Berlin Estate: Gelbart Legal succeeds in appeal proceedings before the Highest Regional Court of Berlin (Kammergericht) – Registration of a priority notice of conveyance based on Israeli agreement is confirmed
Upon application of the plaintiff represented by Gelbart Legal, the District Court of Berlin ruled on 5 August 2020 (Case No. 22 O 165/20) by-way-of an injunction that a priority notice of conveyance (Vormerkung) be entered in the land register of an apartment of the defendant (a company of “Berlin Estate”) in order to secure the plaintiff’s future claims to that apartment resulting from a (German) purchase contract still to be signed on the basis of an Israeli agreement (see our German article dated 26 August 2020).
The defendant, represented by Mr Werner Albeseder, appealed against the injunction of the District Court to the Highest Regional Court of Berlin (the court of appeal), claiming that the Israeli agreement was invalid and had been concluded by Mr Adi Keizman without power of representation. In the defendant’s view, the plaintiff – like hundreds of other investors who had concluded identical Israeli agreements with “Berlin Aspire” – could not derive any claims from the Israeli agreement due to its ineffectiveness. However, apparently the Israeli agreement was “effective enough” for the defendant to unconditionally accept and spend the plaintiff’s down payment on the purchase price.
The Kammergericht has now dismissed the appeal with its ruling dated 1 April 20201 and fully upheld the injunction to the benefit of the plaintiff represented by Gelbart Legal.
In its reasoning, the Kammergericht explained that the District Court had “rightfully assumed, both legally and factually, that an effective preliminary contract for the conclusion of a purchase agreement for the residential property at issue had been concluded under Israeli law”, which justified the registration of a priority notice of conveyance. In addition the judges ruled that the plaintiff, represented by Gelbart Legal, had conclusively argued the formal validity of the Israeli agreement and had “comprehensibly shown, by submitting the relevant legal provisions […]” that the defendant had approved the Israeli agreement (allegedly concluded by Mr. Keizman without power of representation) by conduct ex-post and thus had recognised its effectiveness. The plaintiff’s submissions were convincing from a legal and factual point of view, “[…] especially since the defendant (Berlin Estate) has nothing to counter this with, other than the simple negation of the legal provisions presented by the plaintiff and the practice of Israeli courts based on them”. According to the “unanimous opinion” of the Kammergericht, the appeal of the defendant “obviously has no chance of success”.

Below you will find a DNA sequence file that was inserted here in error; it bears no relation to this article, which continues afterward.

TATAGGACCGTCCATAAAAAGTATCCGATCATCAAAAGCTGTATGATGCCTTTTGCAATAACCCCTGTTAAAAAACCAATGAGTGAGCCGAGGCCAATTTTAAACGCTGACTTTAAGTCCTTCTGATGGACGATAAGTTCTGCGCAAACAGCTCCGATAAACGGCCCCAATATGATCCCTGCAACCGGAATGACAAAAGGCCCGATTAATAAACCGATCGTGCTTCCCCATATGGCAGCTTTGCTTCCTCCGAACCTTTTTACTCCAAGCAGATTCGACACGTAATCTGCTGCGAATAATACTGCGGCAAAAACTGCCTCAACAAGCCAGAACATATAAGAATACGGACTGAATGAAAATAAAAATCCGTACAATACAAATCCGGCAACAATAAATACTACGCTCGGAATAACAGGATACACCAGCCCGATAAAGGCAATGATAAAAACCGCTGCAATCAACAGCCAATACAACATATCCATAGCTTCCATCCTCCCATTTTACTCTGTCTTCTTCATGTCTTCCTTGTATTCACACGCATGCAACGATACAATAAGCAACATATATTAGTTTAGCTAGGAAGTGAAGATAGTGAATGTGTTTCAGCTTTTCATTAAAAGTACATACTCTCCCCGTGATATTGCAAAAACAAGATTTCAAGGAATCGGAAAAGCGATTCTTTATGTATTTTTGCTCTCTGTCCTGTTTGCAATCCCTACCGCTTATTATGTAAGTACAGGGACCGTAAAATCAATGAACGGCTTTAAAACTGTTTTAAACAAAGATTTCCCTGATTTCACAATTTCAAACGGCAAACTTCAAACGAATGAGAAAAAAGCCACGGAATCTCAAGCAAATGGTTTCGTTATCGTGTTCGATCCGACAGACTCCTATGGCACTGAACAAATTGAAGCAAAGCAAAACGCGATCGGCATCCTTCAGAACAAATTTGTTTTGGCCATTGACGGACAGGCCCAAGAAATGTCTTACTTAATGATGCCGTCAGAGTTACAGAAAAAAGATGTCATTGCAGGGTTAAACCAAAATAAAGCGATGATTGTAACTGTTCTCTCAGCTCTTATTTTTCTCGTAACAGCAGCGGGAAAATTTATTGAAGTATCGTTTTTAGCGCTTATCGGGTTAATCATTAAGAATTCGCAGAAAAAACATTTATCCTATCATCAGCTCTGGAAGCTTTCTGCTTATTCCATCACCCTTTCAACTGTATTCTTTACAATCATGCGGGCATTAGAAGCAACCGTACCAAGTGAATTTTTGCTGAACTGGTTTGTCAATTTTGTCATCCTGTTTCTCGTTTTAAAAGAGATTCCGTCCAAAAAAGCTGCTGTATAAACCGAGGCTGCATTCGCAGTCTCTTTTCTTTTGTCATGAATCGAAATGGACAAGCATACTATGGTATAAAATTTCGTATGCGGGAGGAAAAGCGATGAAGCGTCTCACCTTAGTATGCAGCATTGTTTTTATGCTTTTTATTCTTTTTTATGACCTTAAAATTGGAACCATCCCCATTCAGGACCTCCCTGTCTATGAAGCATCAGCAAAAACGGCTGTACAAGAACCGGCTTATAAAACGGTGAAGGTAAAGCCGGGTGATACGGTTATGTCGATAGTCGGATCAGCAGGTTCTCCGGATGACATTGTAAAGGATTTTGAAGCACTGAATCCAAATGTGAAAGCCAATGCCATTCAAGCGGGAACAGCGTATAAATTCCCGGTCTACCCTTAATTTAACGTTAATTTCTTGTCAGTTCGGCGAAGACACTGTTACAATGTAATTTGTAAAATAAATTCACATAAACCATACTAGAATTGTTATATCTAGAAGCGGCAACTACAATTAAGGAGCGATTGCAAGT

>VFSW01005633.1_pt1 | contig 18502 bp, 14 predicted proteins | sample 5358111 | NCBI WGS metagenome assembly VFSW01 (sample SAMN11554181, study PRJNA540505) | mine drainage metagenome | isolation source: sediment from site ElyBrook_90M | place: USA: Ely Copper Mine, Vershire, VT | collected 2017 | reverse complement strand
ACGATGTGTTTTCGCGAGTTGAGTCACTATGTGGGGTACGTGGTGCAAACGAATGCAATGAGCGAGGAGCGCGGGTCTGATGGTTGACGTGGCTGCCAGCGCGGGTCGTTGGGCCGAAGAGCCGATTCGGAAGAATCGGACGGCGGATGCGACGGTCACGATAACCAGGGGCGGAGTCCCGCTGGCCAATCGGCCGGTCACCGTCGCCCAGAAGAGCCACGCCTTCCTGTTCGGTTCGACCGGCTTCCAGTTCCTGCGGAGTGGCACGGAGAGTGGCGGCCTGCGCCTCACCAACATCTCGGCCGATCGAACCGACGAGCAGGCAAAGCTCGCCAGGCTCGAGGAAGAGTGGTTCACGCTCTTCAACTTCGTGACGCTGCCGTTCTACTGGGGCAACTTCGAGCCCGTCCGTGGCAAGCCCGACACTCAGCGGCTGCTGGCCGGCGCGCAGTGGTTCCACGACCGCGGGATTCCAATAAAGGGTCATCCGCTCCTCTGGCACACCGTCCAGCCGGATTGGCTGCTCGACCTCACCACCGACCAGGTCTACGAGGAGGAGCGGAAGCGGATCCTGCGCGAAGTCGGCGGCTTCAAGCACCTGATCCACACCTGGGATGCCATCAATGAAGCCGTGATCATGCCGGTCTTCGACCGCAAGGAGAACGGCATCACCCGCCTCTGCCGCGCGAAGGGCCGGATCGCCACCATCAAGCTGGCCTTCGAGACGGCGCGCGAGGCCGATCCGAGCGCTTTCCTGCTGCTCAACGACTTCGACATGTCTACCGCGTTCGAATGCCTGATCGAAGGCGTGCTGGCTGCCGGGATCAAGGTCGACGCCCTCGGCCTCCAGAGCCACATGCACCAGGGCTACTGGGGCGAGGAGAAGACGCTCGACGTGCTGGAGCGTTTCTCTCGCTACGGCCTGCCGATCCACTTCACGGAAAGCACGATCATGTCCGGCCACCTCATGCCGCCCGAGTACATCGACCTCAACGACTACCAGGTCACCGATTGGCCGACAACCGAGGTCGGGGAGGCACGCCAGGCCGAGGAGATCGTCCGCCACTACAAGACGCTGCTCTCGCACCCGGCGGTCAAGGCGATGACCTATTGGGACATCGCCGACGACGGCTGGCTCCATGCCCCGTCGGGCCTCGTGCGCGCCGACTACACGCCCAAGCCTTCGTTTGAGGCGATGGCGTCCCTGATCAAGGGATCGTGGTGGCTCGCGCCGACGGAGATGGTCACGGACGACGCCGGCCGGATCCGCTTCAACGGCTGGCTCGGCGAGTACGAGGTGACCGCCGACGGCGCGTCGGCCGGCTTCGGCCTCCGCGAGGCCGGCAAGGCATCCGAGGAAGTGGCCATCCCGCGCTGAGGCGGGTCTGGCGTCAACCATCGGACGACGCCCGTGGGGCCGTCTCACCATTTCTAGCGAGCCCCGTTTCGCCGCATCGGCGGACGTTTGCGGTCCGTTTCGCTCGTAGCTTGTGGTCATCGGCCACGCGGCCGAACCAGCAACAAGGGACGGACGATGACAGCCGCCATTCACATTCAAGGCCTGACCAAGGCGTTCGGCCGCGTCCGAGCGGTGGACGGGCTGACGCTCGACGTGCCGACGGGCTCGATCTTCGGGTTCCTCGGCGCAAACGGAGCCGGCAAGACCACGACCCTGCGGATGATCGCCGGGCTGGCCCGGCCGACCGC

For the plaintiff this decision of the Kammergericht means an excellent outcome of a historical precedent that will be of importance beyond the borders of the Federal Republic of Germany. With this decision of the Kammergericht, not only has a higher German court ruled for the first time on the effectiveness of these Israeli agreements, particularly the question of whether an Israeli contract signed without notary can be sufficient as a basis for the registration of a priority notice of conveyance which is supposed to secure a future claim to an apartment resulting from a German purchase contract yet to be signed on the basis of that Israeli agreement. (Sidenote: In Germany, any real estate transactions require a notarized purchase contract, sec. 311 lit. b) German Civil Code). With this decision, the Kammergericht also sends an important signal to many hundreds of investors who concluded Israeli agreements for apartments in Germany with “Berlin Estate”, and already paid 50-100% of the purchase price in advance without security, but still are without purchase contract and apartment: No one is at the mercy of the “Berlin Estate” without a chance of protection.
Lawyer Stephan Bauch-Caspari of Gelbart Legal welcomes the decision:
“The decision of the Court of Appeal confirms our legal opinion in all points and gives back hope to many aggrieved investors that the nightmare represented by “Berlin Estate” can find a conciliatory end for them after all”.
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